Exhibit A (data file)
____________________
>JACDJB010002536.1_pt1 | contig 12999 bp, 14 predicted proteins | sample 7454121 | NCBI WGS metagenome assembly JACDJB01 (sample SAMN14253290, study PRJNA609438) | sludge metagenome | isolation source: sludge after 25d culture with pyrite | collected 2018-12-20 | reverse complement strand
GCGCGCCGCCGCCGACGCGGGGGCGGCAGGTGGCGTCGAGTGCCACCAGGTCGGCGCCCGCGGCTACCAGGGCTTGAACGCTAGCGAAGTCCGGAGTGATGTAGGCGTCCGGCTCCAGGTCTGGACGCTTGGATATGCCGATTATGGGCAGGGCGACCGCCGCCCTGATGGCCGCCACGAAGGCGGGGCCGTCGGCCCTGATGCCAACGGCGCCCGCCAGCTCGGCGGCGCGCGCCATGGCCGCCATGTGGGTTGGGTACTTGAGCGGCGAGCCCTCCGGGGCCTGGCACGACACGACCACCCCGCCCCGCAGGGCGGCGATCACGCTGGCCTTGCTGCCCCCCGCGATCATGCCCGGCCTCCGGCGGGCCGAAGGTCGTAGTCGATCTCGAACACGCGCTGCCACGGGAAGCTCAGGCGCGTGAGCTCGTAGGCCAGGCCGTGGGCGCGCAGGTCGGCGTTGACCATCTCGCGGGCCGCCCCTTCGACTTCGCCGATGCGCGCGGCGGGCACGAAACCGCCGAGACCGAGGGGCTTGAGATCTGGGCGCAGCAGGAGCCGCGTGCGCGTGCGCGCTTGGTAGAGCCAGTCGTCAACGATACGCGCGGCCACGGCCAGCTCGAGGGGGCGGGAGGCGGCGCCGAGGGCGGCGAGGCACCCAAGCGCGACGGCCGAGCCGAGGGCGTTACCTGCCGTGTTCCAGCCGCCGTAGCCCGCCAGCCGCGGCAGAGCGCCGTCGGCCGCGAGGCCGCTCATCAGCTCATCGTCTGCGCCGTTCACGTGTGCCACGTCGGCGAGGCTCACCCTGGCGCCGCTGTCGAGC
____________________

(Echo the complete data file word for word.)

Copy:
>JACDJB010002536.1_pt1 | contig 12999 bp, 14 predicted proteins | sample 7454121 | NCBI WGS metagenome assembly JACDJB01 (sample SAMN14253290, study PRJNA609438) | sludge metagenome | isolation source: sludge after 25d culture with pyrite | collected 2018-12-20 | reverse complement strand
GCGCGCCGCCGCCGACGCGGGGGCGGCAGGTGGCGTCGAGTGCCACCAGGTCGGCGCCCGCGGCTACCAGGGCTTGAACGCTAGCGAAGTCCGGAGTGATGTAGGCGTCCGGCTCCAGGTCTGGACGCTTGGATATGCCGATTATGGGCAGGGCGACCGCCGCCCTGATGGCCGCCACGAAGGCGGGGCCGTCGGCCCTGATGCCAACGGCGCCCGCCAGCTCGGCGGCGCGCGCCATGGCCGCCATGTGGGTTGGGTACTTGAGCGGCGAGCCCTCCGGGGCCTGGCACGACACGACCACCCCGCCCCGCAGGGCGGCGATCACGCTGGCCTTGCTGCCCCCCGCGATCATGCCCGGCCTCCGGCGGGCCGAAGGTCGTAGTCGATCTCGAACACGCGCTGCCACGGGAAGCTCAGGCGCGTGAGCTCGTAGGCCAGGCCGTGGGCGCGCAGGTCGGCGTTGACCATCTCGCGGGCCGCCCCTTCGACTTCGCCGATGCGCGCGGCGGGCACGAAACCGCCGAGACCGAGGGGCTTGAGATCTGGGCGCAGCAGGAGCCGCGTGCGCGTGCGCGCTTGGTAGAGCCAGTCGTCAACGATACGCGCGGCCACGGCCAGCTCGAGGGGGCGGGAGGCGGCGCCGAGGGCGGCGAGGCACCCAAGCGCGACGGCCGAGCCGAGGGCGTTACCTGCCGTGTTCCAGCCGCCGTAGCCCGCCAGCCGCGGCAGAGCGCCGTCGGCCGCGAGGCCGCTCATCAGCTCATCGTCTGCGCCGTTCACGTGTGCCACGTCGGCGAGGCTCACCCTGGCGCCGCTGTCGAGC